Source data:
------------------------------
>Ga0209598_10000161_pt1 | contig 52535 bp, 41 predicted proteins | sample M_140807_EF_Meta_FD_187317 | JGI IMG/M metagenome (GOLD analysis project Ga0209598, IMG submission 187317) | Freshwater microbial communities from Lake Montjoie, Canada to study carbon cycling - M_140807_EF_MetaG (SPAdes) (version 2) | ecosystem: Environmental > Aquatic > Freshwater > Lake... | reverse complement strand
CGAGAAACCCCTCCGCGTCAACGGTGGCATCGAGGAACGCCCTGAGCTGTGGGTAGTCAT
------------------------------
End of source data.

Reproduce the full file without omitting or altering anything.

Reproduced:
>Ga0209598_10000161_pt1 | contig 52535 bp, 41 predicted proteins | sample M_140807_EF_Meta_FD_187317 | JGI IMG/M metagenome (GOLD analysis project Ga0209598, IMG submission 187317) | Freshwater microbial communities from Lake Montjoie, Canada to study carbon cycling - M_140807_EF_MetaG (SPAdes) (version 2) | ecosystem: Environmental > Aquatic > Freshwater > Lake... | reverse complement strand
CGAGAAACCCCTCCGCGTCAACGGTGGCATCGAGGAACGCCCTGAGCTGTGGGTAGTCAT